Italian Pilsner

Discussion in 'Recipes for Feedback' started by Iliff Avenue Brewhouse, Jul 8, 2021.

  1. Iliff Avenue Brewhouse

    Iliff Avenue Brewhouse Well-Known Member

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  2. Megary

    Megary Well-Known Member

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    I think it looks just fine though I honestly have no idea what that hop schedule will bring. Have you used that HM/Saphir/Callista combination before?
     
  3. Iliff Avenue Brewhouse

    Iliff Avenue Brewhouse Well-Known Member

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    Nope. Saphir is used in Pivo Pils and is apparently very similar to noble hops so I don't expect any problems. I like experimenting with the new school German Hops. I have dry hopped with Callista before with good results. Not too worried about the hop combo.
     
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  4. Trialben

    Trialben Well-Known Member

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    Looks good to me.:)
     
  5. Silver_Is_Money

    Silver_Is_Money Active Member

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    If you run the hop additions for the OP's recipe through BF's stand alone IBU Calculator you get 58 IBU's, but the BF Recipe Builder (as linked in post #1 to this thread) shows that you get (as seen from opening the linked recipe) only 37 IBU's. That seems to be a rather huge discrepancy.

    I'm personally on the side of ~58 IBU's. But YMMV.
     
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  6. Iliff Avenue Brewhouse

    Iliff Avenue Brewhouse Well-Known Member

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    I’m brewing at altitude.
     
  7. Nosybear

    Nosybear Well-Known Member

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    There was an article on Italian lagers in one of the Big Three recently - can't remember which mag or when. Might reference that for hop suggestions. I like to brew to the recipe, at least the first time out, then experiment based on the results.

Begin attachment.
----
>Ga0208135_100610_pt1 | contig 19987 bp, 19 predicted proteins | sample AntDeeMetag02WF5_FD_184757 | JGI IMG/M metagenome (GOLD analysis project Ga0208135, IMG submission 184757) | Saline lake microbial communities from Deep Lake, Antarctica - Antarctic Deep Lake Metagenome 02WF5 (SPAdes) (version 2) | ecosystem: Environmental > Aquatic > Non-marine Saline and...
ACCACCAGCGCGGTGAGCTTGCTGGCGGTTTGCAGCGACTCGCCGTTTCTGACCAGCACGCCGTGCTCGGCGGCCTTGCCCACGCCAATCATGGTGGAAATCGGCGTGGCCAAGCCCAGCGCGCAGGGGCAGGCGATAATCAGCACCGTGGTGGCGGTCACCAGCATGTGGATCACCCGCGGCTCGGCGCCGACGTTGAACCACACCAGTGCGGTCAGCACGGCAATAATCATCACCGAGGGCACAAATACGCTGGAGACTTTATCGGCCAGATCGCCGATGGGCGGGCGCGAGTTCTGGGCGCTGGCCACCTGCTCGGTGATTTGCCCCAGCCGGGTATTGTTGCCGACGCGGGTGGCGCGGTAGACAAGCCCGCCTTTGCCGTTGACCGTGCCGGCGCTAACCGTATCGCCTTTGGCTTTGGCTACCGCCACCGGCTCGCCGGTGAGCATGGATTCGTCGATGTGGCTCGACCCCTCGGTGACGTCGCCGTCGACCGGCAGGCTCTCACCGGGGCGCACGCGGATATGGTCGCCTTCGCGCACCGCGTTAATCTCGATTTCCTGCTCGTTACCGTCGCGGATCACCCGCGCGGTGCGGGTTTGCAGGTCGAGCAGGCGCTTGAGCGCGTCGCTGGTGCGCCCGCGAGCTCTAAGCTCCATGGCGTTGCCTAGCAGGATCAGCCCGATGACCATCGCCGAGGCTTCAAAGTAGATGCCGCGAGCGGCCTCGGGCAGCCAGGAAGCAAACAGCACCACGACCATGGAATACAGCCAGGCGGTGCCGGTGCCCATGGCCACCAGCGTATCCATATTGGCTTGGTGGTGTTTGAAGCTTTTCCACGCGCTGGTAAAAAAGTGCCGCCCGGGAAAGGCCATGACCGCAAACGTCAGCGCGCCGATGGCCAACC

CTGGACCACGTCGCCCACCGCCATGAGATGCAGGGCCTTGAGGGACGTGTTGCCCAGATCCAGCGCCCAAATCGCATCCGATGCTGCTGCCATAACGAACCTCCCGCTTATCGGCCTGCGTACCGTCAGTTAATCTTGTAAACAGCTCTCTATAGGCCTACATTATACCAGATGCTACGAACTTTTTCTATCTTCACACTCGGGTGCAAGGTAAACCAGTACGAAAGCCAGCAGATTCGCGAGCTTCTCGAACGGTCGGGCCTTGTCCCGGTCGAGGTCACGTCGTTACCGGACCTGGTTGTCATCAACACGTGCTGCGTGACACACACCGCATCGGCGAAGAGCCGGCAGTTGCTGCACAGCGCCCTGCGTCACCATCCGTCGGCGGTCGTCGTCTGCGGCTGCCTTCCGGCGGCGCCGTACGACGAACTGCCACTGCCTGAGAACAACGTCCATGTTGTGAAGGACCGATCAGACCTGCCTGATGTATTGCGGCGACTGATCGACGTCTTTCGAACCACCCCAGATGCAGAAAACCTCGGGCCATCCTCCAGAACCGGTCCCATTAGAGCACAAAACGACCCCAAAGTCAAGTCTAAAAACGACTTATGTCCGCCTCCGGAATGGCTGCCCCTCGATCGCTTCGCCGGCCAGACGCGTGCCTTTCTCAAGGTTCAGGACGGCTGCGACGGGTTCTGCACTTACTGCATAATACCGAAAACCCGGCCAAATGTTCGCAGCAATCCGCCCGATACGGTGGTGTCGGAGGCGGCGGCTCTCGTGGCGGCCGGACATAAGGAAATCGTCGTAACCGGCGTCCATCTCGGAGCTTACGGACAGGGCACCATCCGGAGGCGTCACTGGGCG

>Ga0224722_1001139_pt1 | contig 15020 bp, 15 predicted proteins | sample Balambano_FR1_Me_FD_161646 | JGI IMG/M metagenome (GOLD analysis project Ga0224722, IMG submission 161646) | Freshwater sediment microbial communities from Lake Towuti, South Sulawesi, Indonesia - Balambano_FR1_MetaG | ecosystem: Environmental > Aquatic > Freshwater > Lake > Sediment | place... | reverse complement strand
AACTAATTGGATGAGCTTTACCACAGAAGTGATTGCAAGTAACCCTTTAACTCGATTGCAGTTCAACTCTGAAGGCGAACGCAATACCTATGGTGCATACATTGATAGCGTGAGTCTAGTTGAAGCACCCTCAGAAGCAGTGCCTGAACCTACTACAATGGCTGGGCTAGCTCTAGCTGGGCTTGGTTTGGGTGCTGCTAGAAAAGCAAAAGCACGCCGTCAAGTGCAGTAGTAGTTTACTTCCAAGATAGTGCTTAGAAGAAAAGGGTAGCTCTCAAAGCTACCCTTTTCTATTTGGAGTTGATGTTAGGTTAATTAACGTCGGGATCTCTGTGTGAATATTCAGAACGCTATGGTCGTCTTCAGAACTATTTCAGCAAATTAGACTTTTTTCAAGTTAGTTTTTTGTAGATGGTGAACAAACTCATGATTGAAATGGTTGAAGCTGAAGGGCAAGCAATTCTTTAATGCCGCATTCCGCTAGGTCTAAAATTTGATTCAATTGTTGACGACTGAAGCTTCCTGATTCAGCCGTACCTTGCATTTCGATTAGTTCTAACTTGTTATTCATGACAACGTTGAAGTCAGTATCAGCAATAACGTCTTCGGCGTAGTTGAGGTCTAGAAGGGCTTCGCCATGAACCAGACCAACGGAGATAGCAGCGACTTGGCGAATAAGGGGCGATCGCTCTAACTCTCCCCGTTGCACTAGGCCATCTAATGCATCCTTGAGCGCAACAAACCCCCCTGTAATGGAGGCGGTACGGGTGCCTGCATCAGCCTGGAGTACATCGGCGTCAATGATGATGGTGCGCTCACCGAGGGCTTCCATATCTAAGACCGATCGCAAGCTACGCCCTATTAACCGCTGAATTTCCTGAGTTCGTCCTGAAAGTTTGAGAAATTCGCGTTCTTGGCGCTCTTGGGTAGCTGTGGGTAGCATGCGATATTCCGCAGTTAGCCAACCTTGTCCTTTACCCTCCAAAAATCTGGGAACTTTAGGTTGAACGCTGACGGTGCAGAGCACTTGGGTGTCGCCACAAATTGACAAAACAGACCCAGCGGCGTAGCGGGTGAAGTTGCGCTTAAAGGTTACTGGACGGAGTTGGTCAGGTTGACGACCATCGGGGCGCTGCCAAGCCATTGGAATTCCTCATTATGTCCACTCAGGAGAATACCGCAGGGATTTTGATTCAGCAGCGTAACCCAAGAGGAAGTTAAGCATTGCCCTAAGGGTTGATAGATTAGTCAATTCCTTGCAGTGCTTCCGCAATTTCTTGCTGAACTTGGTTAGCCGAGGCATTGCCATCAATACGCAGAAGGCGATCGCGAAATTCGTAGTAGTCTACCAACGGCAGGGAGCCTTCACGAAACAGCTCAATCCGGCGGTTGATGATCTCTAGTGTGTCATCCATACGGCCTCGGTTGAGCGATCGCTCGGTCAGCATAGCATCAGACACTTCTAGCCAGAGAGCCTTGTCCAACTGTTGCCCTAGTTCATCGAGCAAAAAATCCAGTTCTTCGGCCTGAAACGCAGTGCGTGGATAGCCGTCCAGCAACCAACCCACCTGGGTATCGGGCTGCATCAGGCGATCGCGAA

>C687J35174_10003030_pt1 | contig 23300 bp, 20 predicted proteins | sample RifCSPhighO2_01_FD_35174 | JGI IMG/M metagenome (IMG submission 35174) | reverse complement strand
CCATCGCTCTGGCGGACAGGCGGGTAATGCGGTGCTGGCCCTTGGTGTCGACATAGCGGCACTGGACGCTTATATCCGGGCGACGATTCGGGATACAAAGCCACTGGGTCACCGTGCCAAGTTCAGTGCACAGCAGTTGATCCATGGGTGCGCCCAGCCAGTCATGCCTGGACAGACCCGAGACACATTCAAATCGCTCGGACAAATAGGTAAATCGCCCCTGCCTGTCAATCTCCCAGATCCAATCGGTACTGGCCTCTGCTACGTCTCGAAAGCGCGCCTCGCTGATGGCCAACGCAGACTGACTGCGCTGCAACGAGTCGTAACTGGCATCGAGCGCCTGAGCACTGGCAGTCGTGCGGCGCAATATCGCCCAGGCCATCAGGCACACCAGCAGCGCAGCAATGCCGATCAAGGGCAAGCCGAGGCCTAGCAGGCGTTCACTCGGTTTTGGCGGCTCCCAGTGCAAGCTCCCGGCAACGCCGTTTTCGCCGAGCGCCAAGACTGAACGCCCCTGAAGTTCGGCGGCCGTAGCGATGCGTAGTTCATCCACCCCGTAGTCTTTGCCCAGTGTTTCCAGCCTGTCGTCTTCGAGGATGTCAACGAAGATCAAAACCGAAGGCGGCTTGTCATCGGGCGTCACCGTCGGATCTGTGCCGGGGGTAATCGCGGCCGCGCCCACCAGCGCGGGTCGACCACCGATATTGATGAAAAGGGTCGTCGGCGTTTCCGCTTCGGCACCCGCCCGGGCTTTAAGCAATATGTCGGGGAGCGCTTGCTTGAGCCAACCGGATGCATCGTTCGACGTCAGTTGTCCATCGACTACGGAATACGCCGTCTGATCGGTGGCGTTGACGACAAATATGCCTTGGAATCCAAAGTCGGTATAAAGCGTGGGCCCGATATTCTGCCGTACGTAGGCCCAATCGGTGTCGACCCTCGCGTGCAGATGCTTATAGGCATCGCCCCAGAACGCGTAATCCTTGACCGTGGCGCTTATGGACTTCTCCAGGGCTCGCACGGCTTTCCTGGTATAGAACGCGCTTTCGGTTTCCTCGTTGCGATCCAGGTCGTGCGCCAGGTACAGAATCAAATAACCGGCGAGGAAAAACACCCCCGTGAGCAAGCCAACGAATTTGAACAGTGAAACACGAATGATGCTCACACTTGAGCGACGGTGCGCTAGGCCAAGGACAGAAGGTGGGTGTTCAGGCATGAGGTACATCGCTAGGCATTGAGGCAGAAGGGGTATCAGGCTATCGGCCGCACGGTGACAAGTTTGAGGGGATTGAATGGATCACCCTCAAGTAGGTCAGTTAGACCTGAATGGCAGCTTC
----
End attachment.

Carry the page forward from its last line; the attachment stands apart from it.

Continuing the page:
8. Silver_Is_Money

    Silver_Is_Money Active Member

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    You would have to live at 15,000 (or a bit more) feet above sea level whereby to turn 58 IBU's into 37 IBU's.
     
  9. Trialben

    Trialben Well-Known Member

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    Ah 58ibu would make for a nice bitter pilsner I've not run one that high maybe I should:).
     
  10. Iliff Avenue Brewhouse

    Iliff Avenue Brewhouse Well-Known Member

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    #10 Iliff Avenue Brewhouse, Jul 9, 2021
    Last edited: Jul 9, 2021
    Not according to the calcs I have used which give me a utilization of around 65%. Thanks for assuming I don’t know what I’m doing. I seem to get that a lot. Ha!

    I’m actually on Everest…

    “So if we consider a typical mountain brewer at a location like Denver, CO where the altitude is 5000 feet (1500 meters), you can see that they are getting only about 67% or 2/3rd the utilization of a brewer at sea level. So they would need to add roughly 40% more hops or boil the hops much longer to achieve the same bitterness level in IBUs.”
     
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  11. Nosybear

    Nosybear Well-Known Member

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    Here at 6k feet.... You always shoot for the top end of the IBU range.
     
  12. Iliff Avenue Brewhouse

    Iliff Avenue Brewhouse Well-Known Member

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    I’m at 5750. Was noticing my beers weren’t bitter enough and admittedly didn’t account for elevation for quite some time.